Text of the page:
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CQ Legal Gets The Eric Don Arthur Photography Treatment

 

Eric Don-Arthur loves photography and lives in Accra, Ghana.
www.ericdonarthur.com

 

Marine Sunset Moment

[Gomoa Fetteh, 2014]

In Ghana, there is a period of rains that lasts for about three months between July and October. This season of storms is interspersed by the shifting clouds and spectacular fleeting colors of dramatic sunrise and sunset views offered by the open spaces and expansive vistas of large water bodies – such as the Atlantic coast.

 

Zen Dawn Wave 

[Prampram, 2020]

It’s been said that there are some natural spectacles which captivate our attention most easily, and which we tend to love to observe more than others. One such thing is the actions of other people, and another is the behavior of fire; yet one more is the motion of water.

 

Frost Glassed Fronds 

[Accra, 2018]

At first thought, frosted windows and palm fronds might be a somewhat unusual combination of two natural things; one is characteristic of cold climates and the other is tropical. Yet in this instance, they are subtly blended together by the semi-opaque light of the mechanically frosted glass, and the subliminal clarity of the observer’s lens.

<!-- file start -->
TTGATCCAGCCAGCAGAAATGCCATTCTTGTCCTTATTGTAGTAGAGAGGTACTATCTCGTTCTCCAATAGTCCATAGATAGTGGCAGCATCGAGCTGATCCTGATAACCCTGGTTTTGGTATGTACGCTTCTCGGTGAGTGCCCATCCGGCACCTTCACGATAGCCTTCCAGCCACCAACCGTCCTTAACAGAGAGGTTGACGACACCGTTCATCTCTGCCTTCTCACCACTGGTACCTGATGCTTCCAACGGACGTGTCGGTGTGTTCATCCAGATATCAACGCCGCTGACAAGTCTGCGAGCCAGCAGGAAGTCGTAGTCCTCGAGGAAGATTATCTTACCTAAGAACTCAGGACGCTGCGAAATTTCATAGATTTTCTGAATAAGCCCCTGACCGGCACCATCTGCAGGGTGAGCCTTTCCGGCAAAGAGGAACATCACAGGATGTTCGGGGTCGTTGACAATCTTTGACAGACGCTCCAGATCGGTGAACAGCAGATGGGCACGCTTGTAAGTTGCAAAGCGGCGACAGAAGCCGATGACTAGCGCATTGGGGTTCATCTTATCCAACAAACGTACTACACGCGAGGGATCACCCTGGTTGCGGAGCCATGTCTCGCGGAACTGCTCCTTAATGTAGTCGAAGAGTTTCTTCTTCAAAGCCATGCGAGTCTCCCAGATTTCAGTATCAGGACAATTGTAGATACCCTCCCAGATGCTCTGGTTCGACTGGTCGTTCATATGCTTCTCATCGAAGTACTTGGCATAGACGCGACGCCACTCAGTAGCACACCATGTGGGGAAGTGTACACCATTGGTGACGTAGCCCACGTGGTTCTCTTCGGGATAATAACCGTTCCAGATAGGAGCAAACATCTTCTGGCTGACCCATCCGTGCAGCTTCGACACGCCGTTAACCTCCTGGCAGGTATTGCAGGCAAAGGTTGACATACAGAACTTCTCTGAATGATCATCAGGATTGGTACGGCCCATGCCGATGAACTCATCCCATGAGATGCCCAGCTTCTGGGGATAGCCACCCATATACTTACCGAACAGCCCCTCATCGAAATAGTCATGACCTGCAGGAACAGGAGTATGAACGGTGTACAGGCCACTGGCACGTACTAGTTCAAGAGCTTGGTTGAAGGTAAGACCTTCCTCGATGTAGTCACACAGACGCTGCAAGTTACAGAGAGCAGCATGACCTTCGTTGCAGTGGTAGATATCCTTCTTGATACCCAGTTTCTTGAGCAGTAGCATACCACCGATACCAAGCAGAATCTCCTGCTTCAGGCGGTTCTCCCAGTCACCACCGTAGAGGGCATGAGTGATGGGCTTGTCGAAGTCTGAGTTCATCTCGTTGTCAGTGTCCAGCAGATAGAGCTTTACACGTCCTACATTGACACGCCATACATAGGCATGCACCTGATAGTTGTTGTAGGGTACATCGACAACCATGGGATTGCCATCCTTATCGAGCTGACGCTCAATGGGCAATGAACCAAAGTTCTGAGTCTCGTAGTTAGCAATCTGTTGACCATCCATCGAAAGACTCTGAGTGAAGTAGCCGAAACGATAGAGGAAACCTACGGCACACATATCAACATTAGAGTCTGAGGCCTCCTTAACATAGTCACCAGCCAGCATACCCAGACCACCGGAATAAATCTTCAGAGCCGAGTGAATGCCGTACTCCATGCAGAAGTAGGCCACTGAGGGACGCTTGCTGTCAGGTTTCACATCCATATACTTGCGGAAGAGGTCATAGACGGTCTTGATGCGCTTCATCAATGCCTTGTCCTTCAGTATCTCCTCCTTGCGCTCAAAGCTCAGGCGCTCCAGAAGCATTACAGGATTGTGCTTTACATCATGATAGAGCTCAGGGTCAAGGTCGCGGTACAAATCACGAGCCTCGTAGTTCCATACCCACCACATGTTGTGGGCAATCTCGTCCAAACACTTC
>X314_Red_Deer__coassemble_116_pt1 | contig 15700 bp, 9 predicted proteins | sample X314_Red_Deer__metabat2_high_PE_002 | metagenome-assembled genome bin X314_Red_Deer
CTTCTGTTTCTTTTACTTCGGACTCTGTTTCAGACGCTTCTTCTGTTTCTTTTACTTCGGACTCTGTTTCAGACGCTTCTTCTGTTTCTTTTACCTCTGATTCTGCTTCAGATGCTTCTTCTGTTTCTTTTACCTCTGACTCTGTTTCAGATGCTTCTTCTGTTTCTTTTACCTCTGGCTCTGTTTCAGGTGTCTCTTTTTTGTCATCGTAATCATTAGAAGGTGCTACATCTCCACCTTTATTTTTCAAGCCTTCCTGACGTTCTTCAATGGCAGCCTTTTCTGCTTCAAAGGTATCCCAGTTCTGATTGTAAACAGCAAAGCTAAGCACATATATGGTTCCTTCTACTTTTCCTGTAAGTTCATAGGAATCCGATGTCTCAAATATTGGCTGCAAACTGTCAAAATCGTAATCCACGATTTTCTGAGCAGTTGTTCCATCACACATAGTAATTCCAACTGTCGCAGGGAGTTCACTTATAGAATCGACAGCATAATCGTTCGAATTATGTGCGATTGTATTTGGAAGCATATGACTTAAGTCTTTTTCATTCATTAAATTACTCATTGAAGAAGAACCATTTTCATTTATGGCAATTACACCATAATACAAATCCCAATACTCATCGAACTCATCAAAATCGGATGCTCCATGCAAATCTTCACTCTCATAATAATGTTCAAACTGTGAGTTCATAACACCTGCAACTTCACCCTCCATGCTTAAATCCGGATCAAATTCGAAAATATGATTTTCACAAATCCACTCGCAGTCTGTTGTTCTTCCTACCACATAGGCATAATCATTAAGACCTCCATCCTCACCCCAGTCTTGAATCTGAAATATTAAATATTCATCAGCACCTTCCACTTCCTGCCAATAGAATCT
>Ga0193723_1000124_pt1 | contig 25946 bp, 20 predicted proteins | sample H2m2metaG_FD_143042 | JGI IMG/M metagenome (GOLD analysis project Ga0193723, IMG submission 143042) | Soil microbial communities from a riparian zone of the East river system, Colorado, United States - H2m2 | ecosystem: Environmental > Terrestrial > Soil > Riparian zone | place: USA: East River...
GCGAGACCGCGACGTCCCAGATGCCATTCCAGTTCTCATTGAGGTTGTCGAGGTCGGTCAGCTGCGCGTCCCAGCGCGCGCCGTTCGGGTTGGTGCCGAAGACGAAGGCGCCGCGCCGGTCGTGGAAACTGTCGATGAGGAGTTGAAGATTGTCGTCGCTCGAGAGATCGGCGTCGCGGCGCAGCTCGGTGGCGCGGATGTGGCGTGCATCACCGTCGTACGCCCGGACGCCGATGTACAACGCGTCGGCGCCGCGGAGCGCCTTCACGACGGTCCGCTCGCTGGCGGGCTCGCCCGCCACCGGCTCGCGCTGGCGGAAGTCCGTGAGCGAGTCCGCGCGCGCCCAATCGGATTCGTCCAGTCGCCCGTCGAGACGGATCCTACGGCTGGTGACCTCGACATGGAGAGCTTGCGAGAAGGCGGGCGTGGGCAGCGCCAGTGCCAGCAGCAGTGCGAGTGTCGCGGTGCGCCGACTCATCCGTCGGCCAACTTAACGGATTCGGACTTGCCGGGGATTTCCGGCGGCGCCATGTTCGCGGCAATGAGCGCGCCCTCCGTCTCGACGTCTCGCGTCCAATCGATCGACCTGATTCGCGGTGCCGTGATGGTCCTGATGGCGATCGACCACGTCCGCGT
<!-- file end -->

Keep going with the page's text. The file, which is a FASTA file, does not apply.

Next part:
Quantum Rock Geometry 

[Prampram, 2020]

Just like the sacred geometry of fractals and the Chladni patterns of sound waves, the mathematics of universal ratios is clearly evident all around and within us. All we have to do is be attentive enough to appreciate the beauty of divine geometry.

 

Harmattan Sunrise Sails 

[Kokrobitey, 2020]

Every year, sometime between November and March there is a season of about three or four months – when the winds in West Africa carry fine sand all the way from the Sahara desert to the coast of the Atlantic Ocean. This is called the Harmattan, and it results in a haze that filters and disperses sunlight in a very particular way – especially at dusk, and dawn when the sailboats set out.

 

Waist Beads Strings 

[Accra, 2018]

For ages, women all over Africa have worn various types of colorful glass, plant, and plastic waist-beads – as a social symbol, utility item, and decoration. Over time, they have come to signal status, symbolize sensuality and connote sexuality; and considering the otherwise often restrained and conservative culture of African societies, it can be interesting to observe the freedom paradox of the open public displays of such intimate items in spite of centuries of female fettering.

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